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Interaction of Normal and Secure worlds

If you are writing code in a system that contains some Secure services, it can be useful to understand how these are used. A typical system has a light-weight kernel or Trusted Execution Enviroment (TEE), hosting services, for example, such as encryption in the Secure world. This interacts with a rich OS in the Normal world that can access the Secure services using the SMC call. In this way, the Normal world has access to service functions, without exposing the keys to risk.

Generally, application developers do not directly interact with Security Extensions, TEEs, or Trusted Services. Instead, they use a high-level API such as, authenticate(), provided by a Normal world library. The library is provided by the same vendor as the Trusted Service, for example, a credit card company, and handles the low-level interactions. The following figure shows this interaction in the form of a flow from the user application calling the API that makes an appropriate OS call, which passes to the driver code, and then passes execution into the TEE through the Secure monitor.


It is often necessary for data to be passed between the Secure and Normal worlds.

For example, in the Secure world you might have a signature checker. The Normal world can request that the Secure world verifies the signature of a downloaded update, using the SMC call. The Secure world requires access to the memory used by the Normal world. The Secure world can use the NS-bit in its translation table descriptors to ensure that it uses Non-secure accesses to read the data.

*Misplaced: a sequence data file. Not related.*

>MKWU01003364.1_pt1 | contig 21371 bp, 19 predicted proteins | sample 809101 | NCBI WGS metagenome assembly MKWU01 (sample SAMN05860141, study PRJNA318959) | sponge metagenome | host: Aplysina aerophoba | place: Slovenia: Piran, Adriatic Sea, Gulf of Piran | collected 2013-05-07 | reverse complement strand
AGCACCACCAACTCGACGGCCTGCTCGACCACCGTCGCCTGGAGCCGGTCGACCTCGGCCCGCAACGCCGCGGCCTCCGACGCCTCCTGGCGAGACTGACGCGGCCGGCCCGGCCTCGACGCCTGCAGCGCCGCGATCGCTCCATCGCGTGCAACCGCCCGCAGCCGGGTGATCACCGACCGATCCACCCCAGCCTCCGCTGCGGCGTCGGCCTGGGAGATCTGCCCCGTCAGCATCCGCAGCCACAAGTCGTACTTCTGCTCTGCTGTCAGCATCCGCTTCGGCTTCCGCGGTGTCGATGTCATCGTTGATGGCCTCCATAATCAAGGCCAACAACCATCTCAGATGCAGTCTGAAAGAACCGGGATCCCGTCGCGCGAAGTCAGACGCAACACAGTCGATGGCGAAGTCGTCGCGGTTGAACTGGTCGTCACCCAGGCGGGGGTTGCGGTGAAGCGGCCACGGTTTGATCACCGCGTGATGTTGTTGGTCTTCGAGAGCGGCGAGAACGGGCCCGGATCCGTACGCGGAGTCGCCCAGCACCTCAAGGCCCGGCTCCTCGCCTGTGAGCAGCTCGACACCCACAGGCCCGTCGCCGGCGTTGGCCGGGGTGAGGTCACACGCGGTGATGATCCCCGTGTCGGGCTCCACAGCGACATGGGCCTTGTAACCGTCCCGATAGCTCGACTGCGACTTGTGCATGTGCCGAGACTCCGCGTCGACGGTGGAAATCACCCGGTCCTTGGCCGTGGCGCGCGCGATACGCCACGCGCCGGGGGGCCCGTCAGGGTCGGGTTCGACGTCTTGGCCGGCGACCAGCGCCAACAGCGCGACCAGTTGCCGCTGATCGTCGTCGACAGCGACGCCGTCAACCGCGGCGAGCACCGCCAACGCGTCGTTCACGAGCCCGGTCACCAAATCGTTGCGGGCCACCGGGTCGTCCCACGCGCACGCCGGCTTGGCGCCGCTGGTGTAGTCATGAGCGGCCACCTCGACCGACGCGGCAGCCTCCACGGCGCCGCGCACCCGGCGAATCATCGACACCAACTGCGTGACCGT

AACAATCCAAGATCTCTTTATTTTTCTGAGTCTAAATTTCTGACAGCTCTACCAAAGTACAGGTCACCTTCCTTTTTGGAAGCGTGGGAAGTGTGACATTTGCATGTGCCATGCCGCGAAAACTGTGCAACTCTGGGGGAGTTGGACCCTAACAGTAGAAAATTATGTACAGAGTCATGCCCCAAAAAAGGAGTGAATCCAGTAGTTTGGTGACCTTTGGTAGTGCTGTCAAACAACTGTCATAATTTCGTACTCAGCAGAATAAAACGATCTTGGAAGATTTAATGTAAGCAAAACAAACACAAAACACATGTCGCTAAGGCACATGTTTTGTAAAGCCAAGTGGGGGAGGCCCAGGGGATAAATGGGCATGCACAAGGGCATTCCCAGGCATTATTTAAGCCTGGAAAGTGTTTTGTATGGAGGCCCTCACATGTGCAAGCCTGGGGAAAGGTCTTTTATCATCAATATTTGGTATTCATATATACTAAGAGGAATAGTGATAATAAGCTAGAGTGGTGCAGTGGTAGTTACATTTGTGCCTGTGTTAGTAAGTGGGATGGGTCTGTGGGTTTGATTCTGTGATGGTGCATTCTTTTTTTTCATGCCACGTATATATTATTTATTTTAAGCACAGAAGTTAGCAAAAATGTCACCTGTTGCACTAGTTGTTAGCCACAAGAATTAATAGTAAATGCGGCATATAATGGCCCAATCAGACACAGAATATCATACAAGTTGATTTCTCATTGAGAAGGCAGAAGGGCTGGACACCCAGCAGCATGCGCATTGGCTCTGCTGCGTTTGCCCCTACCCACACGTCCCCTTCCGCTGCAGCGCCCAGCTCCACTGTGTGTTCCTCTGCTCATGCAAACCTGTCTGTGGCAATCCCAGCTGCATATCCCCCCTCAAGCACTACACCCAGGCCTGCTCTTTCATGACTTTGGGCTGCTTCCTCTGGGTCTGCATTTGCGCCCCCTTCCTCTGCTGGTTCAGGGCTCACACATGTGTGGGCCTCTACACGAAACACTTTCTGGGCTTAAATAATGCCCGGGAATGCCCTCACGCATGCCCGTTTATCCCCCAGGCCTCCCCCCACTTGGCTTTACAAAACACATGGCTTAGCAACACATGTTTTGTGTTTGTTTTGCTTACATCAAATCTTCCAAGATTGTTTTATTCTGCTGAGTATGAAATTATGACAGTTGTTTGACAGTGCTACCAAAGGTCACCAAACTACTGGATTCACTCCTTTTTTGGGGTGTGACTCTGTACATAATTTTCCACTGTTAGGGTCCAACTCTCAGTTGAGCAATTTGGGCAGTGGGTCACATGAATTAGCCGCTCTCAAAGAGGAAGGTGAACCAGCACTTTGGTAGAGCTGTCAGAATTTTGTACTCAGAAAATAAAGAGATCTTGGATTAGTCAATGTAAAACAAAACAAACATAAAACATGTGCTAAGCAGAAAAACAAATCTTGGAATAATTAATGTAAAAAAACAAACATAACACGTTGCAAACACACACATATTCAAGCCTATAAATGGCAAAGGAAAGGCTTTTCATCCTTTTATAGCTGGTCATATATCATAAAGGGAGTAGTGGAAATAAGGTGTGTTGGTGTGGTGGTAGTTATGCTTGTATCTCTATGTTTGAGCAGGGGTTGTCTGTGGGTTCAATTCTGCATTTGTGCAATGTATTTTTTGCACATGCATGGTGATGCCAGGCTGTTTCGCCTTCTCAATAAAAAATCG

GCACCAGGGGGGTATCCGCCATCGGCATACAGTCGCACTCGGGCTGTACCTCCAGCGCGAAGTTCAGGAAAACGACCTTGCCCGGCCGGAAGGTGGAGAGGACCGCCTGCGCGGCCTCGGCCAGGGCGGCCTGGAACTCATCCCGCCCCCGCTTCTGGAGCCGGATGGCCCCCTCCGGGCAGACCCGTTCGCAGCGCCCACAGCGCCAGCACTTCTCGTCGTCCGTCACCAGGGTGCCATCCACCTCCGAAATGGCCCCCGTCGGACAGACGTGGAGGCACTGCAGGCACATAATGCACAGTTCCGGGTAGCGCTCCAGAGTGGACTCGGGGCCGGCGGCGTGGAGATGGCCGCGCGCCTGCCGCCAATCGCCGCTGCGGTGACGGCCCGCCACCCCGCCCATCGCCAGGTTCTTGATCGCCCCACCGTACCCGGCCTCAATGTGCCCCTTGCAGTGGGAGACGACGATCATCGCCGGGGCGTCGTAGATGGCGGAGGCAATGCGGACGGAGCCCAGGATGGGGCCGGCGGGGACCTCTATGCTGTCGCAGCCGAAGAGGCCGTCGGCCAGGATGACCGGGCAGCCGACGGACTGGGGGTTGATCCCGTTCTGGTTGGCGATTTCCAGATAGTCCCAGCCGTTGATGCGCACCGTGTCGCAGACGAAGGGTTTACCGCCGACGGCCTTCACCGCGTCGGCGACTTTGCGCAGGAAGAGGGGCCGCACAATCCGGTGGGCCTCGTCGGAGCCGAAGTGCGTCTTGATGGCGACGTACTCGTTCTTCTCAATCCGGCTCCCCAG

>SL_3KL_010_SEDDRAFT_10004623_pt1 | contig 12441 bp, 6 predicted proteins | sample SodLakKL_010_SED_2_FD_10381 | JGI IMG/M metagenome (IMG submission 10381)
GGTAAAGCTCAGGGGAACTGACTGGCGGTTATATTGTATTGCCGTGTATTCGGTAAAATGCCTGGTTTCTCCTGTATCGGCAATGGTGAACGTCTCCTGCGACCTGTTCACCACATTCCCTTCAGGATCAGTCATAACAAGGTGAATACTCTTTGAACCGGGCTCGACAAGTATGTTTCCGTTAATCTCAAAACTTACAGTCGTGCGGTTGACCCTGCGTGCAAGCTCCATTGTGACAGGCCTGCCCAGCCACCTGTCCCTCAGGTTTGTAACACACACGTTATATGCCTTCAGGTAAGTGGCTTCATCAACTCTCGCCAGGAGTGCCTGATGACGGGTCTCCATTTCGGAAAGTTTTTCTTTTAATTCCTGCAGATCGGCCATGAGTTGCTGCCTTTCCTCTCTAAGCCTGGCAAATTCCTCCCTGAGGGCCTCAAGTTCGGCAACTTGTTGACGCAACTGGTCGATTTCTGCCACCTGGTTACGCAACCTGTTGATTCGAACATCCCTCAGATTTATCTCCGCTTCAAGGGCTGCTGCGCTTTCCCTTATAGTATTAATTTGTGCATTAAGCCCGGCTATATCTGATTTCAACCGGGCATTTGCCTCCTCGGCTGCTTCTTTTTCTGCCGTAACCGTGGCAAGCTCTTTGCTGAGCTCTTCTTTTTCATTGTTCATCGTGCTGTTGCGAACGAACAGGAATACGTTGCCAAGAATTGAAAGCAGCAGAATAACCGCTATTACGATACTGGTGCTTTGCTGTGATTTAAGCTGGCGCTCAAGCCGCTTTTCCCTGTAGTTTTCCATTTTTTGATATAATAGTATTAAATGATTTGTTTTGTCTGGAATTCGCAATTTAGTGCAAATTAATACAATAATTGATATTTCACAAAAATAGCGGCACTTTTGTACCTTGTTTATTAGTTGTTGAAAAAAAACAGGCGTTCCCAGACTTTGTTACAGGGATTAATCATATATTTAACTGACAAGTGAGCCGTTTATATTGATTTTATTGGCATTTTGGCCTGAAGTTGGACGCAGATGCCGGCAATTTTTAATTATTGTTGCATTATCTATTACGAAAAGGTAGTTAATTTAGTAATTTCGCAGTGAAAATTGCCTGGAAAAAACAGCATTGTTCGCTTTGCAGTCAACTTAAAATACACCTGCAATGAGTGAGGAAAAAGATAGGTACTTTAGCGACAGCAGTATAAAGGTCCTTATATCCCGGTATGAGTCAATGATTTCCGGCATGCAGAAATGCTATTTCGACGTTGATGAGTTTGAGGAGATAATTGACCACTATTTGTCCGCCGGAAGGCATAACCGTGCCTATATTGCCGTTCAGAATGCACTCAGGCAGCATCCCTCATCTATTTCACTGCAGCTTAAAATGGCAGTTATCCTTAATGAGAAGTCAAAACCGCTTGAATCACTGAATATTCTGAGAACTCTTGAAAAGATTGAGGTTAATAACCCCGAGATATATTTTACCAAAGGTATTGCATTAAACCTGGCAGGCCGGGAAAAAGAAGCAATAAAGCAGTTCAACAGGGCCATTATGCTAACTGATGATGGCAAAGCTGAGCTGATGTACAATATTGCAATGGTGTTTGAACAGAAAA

This is important because data relating to the package might already be in the caches, because of the accesses that are executed by the Normal world with addresses marked as Non-secure. The security attribute can be thought of as an extra address bit. If the core uses Secure memory accesses to try to read the package, it will not hit on Non-secure data already in the cache.

If you are a Normal world programmer, in general, you can ignore what happens in the Secure world, as its operation is hidden from you. One side effect is that interrupt latency can increase slightly. The Secure world can be fully blocking so if an interrupt occurs to request Secure kernel execution this might block the Normal world interrupts, but this increase is small compared to the overall latency on a typical OS. Quality-of-service issues of this type depend on good design and implementation of the Secure world OS.

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